In accordance with the revised review model for the description and evaluation of psychological and educational tests (Version 4.2.6; http://www.efpa.eu/professional-development/assessment) recently suggested by the Board of Assessments of the European Federation of Psychologists' Associations (EFPA, 2013), the following estimates of reliability were considered for assessing the internal consistency of overall planning accuracy as the primary TOL-F outcome variable: λ2, λ3 reflecting Cronbach α, ωtot, and the greatest lower bound (glb). In addition, λ4 was computed for comparability with the exhaustive split-half reliability estimates reported by Kaller, Unterrainer, and Stahl (2012). All indices were computed using the psych package (Version 1.3.2; Revelle, 2013) for the R open-source statistical software (Version 3.0.1; R Core Team, 2013). Note that although most commonly reported, the λ3 measure (or Cronbach α) is only a lower bound to the reliability that often constitutes a gross underestimate (Cortina, 1993; Sijtsma, 2009). Sijtsma (2009), therefore, advocated using glb as a better alternative (Bentler & Woodward, 1980), whereas Revelle and Zinbarg (2009) put forward ωtot (McDonald, 1999).

Reliability indices were separately computed for the two overall samples from Mainz and Vienna as well as for the respective age subgroups (cf. Age Groups and Sample Characteristics). Given that adequate reliability estimations require sufficiently large sample sizes of at least 100 and preferably more than 200 subjects per (sub)group (EFPA, 2013), a further subdivision along sex and education level was omitted. In this respect, even the estimates for the different Vienna age subgroups have to be interpreted with some caution. However, as data collection is continuing for the Mainz sample, comprehensive reliability estimates for age, sex, and education-fair subsamples will be provided once the necessary numbers of observations are available.

Results

Effects of Age, Sex, and Minimum Moves on Planning Accuracy

Mainz sample

A mixed ANOVA with the between-subjects factors Age Groups (cf. Age Groups and Sample Characteristics) and Sex (men vs. women) and the within-subject factor Minimum Moves (four-, five-, and six-move problems) on planning accuracy as dependent variable revealed significant main effects of Age Groups (F(7,3754) = 115.44, p < .001, ηpartial2=0.177), Sex (F(1,3754) = 114.31, p < .001, ηpartial2=0.030), and Minimum Moves (F(2,7508) = 10610.58, p < .001, ηpartial2=0.739). Also the two-way interactions of Age Groups by Minimum Moves (F(14,7508) = 12.33, p < .001, ηpartial2=0.022) and Sex by Minimum Moves (F(2,6034) = 15.62, p < .001, ηpartial2=0.004) reached significance, whereas Age Groups by Sex (F(7,3754) = 0.67, p = .702, ηpartial2=0.001) and the three-way interaction were not found to be significant (F(14,7508) = 0.62, p = .847, ηpartial2=0.001). Linear contrasts further confirmed that planning accuracy systematically declined in a linear fashion both with increasing age (F(1,3754) = 736.77, p < .001, ηpartial2=0.164) and with increasing task complexity in terms of the minimum number of moves for optimal solution (F(1,3754) = 21383.62, p < .001, ηpartial2=0.851). Linear contrasts also revealed that the factor Minimum Moves exerted a linear moderator effect on both the main effects of Age Groups (F(7,3754) = 24.74, p < .001, ηpartial2=0.044) and of Sex (F(1,3754) = 31.45, p < .001, ηpartial2=0.008). That is, effects of age and sex on planning accuracy linearly increased with increasing TOL-F task difficulty and were hence most pronounced in the six-move problems.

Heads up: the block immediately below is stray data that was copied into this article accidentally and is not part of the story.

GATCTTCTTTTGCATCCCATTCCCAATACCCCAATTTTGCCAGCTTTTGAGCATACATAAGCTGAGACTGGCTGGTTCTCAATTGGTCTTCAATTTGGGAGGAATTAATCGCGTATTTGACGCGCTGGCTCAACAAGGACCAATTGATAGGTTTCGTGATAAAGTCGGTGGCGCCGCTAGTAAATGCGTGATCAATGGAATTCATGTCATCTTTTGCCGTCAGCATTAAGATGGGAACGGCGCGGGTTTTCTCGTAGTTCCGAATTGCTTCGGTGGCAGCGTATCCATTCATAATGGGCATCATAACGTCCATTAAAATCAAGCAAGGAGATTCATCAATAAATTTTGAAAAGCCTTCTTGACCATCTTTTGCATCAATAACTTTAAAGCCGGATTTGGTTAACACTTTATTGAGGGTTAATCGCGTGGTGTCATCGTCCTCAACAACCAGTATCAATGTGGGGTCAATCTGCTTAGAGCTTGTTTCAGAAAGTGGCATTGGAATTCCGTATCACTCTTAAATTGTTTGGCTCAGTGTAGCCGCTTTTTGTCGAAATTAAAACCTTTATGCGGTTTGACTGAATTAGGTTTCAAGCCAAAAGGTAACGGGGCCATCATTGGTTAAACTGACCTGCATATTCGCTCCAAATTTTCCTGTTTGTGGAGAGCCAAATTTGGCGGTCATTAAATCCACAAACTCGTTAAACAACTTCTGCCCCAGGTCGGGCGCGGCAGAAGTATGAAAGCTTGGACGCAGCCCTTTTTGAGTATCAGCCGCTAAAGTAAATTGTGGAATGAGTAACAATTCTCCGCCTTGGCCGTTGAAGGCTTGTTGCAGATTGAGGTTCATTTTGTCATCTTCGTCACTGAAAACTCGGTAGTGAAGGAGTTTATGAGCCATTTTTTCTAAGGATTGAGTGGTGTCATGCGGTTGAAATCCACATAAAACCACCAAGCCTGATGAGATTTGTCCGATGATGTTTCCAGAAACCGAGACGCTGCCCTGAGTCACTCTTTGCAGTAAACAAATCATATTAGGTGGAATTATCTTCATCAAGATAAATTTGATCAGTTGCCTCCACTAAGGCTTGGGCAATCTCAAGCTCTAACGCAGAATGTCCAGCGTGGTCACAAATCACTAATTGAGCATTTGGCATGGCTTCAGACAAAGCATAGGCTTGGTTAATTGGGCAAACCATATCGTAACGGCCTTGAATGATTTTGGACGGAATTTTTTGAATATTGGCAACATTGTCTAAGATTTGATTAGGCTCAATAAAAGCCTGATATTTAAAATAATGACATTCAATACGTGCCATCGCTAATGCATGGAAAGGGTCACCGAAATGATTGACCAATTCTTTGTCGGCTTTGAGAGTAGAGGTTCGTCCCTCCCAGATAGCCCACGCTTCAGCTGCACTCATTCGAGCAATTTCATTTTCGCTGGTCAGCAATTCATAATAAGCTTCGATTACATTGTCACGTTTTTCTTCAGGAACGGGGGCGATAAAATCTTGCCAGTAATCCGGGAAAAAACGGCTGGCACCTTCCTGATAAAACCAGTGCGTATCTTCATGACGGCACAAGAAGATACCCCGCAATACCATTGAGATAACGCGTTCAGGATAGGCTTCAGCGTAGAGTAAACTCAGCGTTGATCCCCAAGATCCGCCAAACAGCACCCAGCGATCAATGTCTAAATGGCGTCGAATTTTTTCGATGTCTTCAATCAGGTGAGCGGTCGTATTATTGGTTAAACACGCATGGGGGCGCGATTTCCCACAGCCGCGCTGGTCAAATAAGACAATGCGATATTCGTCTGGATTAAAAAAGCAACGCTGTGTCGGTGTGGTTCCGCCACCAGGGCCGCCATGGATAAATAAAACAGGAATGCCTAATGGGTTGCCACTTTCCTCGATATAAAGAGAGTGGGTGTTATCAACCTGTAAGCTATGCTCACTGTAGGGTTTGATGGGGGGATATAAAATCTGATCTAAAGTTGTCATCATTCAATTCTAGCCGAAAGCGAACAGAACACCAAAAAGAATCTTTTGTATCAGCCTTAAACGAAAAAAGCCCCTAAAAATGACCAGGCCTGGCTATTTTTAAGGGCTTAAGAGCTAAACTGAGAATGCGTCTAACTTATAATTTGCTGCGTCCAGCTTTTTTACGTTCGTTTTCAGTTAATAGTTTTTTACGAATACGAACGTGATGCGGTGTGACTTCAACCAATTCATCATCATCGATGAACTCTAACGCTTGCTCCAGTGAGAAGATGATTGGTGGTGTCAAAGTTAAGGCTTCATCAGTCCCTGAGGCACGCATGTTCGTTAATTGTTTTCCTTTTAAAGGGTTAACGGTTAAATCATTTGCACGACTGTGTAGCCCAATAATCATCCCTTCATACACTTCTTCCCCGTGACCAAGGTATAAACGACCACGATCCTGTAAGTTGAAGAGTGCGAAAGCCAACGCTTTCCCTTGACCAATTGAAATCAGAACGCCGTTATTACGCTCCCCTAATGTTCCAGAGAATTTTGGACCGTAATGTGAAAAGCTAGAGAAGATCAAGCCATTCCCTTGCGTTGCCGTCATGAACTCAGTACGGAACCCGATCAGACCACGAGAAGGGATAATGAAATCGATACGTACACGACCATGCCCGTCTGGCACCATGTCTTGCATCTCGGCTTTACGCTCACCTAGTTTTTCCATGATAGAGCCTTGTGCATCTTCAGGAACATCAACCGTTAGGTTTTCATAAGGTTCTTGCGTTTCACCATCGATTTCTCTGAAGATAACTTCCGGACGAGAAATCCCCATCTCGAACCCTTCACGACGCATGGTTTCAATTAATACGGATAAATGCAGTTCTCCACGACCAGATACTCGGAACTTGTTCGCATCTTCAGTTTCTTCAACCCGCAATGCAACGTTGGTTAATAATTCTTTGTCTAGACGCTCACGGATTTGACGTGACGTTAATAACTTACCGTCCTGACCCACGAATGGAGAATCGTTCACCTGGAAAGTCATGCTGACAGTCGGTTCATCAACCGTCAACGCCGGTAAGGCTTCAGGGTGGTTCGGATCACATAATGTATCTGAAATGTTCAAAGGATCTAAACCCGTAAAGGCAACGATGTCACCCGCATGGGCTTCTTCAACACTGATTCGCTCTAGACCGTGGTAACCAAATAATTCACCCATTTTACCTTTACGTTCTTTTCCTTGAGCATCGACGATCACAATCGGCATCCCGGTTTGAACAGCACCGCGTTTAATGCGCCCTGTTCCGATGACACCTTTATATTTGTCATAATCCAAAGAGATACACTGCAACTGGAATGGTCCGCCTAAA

The main results in the Mainz sample are illustrated in Fig. 3A (left panel, upper right panel), which also shows that overall planning accuracy approached a normal distribution (Fig. 3A, upper middle panel; M ± SD, 55.93 ± 15.60%) with both “skewness” (−0.208; SE, 0.040) and “kurtosis” (−0.211; SE, 0.080) approximating a value of zero. Moreover, the intended linear increase of task difficulty in the TOL-F was closely reflected by the individual limits of subjects' planning performance (Fig. 3A, lower right panel). Thus, subjects with a low, medium, and high level of planning ability were likely to attain correct solutions in problems up to a level of four, five, and six minimum moves, respectively, but not above. In other words, this important aspect of construct validity of the theory-driven TOL-F problem selection was demonstrated by the observed empirical task difficulty of the minimum move subscales.

Fig. 3.

Overall planning accuracy in the (A) Mainz and (B) Vienna samples. Within figure parts (A and B), the left panel illustrates planning accuracy as a function of age and sex with age groups corresponding to the subdivisions in Table 1. Accuracy values are plotted at the mean age of the respective subgroups; error bars denote the standard error of the mean (SEM). The upper middle panel illustrates the frequency distribution of planning accuracy values across the total sample. The upper right panel illustrates the amplification of age effects as a function of the problems' minimum number of moves. Age groups, that is, increasing age, are coded by the dots' darkening gray values. The lower right panel illustrates subjects' individual planning accuracy in four-, five-, and six-move problems (color coded in terms of number of correct solutions within minimum moves) as a function of their overall performance (solid line). Individual subjects are ordered along the abscissa in ascending order of overall performance, that is the total number (or percentage) of correctly solved problems.